Jesus wasn’t having any of it.

To God every lost person matters immeasurably. Each one is precious, and not a one can be left missing. For the sake of the individual AND for the sake of the whole. In each case, the lost item belongs to a group–a flock, a pile of money.

The quest is about restoring the whole.

There’s an empty space in our community until we’re together again.

Did you notice that the illustrations Jesus used as examples do not assume moral failure as the reason for getting lost? The sheep simply wandered away on a search herself for tasty grass. Who knows how the coin fell from the woman’s cash box and rolled away into a dusty corner out of sight? The religious leaders of Jesus’ day had concluded that “lost souls” had become that way through their own flawed wills and poor choices. They couldn’t imagine any scenario where those people might become found.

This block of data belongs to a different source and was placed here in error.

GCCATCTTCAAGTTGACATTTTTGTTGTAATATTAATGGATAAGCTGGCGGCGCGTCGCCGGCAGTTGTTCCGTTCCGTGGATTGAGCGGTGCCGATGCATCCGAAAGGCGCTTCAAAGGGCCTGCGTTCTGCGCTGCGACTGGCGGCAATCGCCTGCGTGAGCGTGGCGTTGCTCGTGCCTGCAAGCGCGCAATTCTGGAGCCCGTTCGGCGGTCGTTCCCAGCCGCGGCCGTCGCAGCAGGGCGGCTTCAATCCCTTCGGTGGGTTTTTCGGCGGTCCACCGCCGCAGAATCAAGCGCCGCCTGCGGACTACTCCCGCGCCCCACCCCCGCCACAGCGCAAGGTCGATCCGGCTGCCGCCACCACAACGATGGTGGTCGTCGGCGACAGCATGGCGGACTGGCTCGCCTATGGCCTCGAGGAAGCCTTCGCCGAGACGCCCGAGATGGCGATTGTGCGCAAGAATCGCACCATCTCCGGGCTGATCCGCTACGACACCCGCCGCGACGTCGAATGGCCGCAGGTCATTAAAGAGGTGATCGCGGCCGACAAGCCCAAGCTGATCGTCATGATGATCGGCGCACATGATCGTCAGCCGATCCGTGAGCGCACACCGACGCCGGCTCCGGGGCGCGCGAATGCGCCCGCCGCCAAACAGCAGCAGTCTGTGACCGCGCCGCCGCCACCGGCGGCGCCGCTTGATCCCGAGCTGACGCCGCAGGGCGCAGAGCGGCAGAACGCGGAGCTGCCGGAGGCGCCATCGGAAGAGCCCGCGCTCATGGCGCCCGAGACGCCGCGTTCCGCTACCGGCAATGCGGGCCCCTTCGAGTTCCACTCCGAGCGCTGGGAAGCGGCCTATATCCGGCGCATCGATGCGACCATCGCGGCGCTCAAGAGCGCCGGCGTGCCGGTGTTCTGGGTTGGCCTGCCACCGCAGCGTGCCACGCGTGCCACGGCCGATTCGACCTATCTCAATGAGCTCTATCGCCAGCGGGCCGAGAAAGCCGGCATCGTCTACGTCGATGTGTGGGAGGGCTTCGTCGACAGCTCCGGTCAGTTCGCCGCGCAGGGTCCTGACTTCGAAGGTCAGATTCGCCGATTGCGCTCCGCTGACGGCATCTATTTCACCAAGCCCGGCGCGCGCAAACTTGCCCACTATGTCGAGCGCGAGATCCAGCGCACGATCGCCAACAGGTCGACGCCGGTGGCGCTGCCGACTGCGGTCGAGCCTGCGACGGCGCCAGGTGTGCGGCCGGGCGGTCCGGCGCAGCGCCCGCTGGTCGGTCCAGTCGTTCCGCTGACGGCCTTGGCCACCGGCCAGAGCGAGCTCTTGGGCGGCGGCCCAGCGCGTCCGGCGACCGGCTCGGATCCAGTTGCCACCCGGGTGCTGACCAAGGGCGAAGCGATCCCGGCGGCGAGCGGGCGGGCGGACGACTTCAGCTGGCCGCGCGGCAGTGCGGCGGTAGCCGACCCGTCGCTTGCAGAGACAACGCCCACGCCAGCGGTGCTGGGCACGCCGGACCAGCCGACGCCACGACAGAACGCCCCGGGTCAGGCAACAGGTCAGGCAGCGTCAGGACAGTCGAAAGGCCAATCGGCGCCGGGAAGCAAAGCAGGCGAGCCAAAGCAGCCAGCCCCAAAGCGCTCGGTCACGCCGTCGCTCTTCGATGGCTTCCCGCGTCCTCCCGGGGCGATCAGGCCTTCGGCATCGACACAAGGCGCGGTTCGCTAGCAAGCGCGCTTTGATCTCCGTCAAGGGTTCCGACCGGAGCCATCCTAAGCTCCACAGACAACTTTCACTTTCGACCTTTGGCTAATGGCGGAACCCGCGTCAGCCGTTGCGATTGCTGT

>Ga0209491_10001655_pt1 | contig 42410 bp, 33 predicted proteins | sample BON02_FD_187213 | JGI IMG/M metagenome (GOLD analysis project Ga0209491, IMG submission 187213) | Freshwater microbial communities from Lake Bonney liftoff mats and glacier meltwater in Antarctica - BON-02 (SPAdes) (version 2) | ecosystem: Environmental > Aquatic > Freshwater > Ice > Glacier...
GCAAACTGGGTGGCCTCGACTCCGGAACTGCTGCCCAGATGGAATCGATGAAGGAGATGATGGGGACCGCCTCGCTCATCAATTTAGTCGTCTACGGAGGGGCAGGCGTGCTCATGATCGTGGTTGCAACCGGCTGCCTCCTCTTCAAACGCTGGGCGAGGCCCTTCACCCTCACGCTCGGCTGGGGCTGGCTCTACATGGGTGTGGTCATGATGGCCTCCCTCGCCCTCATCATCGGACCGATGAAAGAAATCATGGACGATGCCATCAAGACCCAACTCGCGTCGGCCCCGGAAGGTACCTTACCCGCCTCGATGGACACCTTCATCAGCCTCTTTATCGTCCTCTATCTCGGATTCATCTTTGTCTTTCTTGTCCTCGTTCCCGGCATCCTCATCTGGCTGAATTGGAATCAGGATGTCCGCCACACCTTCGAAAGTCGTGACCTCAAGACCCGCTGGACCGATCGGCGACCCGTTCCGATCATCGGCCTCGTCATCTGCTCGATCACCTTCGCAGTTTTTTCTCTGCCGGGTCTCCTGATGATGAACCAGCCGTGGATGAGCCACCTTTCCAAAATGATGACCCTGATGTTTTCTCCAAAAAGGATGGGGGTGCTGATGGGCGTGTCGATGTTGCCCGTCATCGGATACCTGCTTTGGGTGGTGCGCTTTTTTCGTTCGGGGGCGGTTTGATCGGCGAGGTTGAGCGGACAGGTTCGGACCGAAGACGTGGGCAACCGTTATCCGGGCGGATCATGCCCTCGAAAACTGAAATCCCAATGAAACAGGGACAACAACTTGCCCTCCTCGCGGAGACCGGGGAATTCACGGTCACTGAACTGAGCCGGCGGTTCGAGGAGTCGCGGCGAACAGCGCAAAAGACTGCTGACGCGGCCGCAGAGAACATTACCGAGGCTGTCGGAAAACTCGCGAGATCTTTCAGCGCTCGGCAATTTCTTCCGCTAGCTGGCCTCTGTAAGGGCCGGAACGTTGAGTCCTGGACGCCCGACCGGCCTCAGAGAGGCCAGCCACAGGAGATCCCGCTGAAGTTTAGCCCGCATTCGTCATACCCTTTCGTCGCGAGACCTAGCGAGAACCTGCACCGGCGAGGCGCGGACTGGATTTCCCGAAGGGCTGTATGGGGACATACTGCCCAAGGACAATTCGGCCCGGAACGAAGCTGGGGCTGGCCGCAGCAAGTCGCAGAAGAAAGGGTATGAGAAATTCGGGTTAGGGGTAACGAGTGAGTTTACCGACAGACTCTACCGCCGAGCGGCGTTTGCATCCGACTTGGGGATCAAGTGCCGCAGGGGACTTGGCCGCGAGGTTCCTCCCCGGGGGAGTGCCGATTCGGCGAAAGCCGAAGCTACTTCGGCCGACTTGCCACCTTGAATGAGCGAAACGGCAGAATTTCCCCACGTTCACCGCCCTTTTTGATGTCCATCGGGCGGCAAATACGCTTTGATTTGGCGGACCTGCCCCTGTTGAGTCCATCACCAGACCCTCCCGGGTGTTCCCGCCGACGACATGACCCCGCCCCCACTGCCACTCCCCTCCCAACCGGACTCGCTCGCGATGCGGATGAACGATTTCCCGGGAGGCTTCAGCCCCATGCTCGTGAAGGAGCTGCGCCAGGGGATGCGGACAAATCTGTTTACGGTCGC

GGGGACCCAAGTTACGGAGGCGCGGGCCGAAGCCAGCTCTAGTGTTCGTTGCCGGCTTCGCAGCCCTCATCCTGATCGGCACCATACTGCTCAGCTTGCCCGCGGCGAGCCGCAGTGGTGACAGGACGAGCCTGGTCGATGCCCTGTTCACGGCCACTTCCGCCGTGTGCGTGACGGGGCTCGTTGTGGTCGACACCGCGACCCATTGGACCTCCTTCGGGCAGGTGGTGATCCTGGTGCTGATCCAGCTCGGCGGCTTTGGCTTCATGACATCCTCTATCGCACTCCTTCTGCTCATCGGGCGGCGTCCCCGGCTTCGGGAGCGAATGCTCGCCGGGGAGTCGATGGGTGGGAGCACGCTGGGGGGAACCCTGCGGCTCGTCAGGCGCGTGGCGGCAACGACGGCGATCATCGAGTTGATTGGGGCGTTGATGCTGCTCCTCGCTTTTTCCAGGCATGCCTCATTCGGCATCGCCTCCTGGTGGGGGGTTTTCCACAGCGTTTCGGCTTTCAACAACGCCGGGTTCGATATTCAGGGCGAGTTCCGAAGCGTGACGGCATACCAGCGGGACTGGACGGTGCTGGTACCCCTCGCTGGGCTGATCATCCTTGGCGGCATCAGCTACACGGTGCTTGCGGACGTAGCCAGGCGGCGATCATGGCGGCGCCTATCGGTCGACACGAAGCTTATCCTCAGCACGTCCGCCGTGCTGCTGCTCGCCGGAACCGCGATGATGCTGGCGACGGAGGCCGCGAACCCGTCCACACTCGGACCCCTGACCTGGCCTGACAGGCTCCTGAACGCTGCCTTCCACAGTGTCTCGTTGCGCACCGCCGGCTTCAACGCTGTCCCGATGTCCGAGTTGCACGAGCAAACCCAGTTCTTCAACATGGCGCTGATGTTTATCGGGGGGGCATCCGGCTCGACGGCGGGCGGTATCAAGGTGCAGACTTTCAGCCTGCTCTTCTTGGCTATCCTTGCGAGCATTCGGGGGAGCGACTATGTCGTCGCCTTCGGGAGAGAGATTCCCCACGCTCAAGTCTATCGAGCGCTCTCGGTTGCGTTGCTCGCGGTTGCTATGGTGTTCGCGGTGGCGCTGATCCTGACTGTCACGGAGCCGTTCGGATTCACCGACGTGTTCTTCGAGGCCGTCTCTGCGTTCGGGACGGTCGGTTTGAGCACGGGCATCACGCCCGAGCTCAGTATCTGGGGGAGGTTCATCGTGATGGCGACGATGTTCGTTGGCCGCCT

But Jesus did. He countered the grumpy do-gooders with stories of heavenly joy. He pointed to God who cares about all the lost things and seeks them through any and every means necessary until they are found. A broom, a shepherd’s crook–heck, even a great reunion with refreshments!